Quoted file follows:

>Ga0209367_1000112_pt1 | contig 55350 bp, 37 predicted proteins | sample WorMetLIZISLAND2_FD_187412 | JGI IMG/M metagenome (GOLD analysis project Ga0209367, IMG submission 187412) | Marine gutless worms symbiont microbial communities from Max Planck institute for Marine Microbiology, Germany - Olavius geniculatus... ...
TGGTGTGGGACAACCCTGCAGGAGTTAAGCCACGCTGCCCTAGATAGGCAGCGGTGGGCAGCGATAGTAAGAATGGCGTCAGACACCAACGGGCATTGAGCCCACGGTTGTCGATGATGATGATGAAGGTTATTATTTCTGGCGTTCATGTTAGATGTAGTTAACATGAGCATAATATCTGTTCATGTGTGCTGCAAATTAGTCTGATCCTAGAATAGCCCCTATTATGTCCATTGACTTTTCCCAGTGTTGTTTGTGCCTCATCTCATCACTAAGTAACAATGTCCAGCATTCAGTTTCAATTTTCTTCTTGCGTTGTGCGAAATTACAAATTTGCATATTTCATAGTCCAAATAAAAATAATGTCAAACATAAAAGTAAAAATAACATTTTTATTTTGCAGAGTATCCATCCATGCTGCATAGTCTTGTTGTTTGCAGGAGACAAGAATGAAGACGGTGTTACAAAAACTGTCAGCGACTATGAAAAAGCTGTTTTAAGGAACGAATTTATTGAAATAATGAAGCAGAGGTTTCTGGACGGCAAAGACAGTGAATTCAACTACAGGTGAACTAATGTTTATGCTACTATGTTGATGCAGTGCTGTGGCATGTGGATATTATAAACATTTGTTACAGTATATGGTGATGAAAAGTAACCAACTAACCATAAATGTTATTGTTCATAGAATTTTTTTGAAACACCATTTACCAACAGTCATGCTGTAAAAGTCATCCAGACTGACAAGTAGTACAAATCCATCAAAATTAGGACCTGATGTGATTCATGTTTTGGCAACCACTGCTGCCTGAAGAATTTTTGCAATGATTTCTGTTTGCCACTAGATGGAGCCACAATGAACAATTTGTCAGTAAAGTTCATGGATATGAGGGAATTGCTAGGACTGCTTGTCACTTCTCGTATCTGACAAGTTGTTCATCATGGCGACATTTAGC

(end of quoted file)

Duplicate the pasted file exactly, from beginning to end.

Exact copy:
>Ga0209367_1000112_pt1 | contig 55350 bp, 37 predicted proteins | sample WorMetLIZISLAND2_FD_187412 | JGI IMG/M metagenome (GOLD analysis project Ga0209367, IMG submission 187412) | Marine gutless worms symbiont microbial communities from Max Planck institute for Marine Microbiology, Germany - Olavius geniculatus... ...
TGGTGTGGGACAACCCTGCAGGAGTTAAGCCACGCTGCCCTAGATAGGCAGCGGTGGGCAGCGATAGTAAGAATGGCGTCAGACACCAACGGGCATTGAGCCCACGGTTGTCGATGATGATGATGAAGGTTATTATTTCTGGCGTTCATGTTAGATGTAGTTAACATGAGCATAATATCTGTTCATGTGTGCTGCAAATTAGTCTGATCCTAGAATAGCCCCTATTATGTCCATTGACTTTTCCCAGTGTTGTTTGTGCCTCATCTCATCACTAAGTAACAATGTCCAGCATTCAGTTTCAATTTTCTTCTTGCGTTGTGCGAAATTACAAATTTGCATATTTCATAGTCCAAATAAAAATAATGTCAAACATAAAAGTAAAAATAACATTTTTATTTTGCAGAGTATCCATCCATGCTGCATAGTCTTGTTGTTTGCAGGAGACAAGAATGAAGACGGTGTTACAAAAACTGTCAGCGACTATGAAAAAGCTGTTTTAAGGAACGAATTTATTGAAATAATGAAGCAGAGGTTTCTGGACGGCAAAGACAGTGAATTCAACTACAGGTGAACTAATGTTTATGCTACTATGTTGATGCAGTGCTGTGGCATGTGGATATTATAAACATTTGTTACAGTATATGGTGATGAAAAGTAACCAACTAACCATAAATGTTATTGTTCATAGAATTTTTTTGAAACACCATTTACCAACAGTCATGCTGTAAAAGTCATCCAGACTGACAAGTAGTACAAATCCATCAAAATTAGGACCTGATGTGATTCATGTTTTGGCAACCACTGCTGCCTGAAGAATTTTTGCAATGATTTCTGTTTGCCACTAGATGGAGCCACAATGAACAATTTGTCAGTAAAGTTCATGGATATGAGGGAATTGCTAGGACTGCTTGTCACTTCTCGTATCTGACAAGTTGTTCATCATGGCGACATTTAGC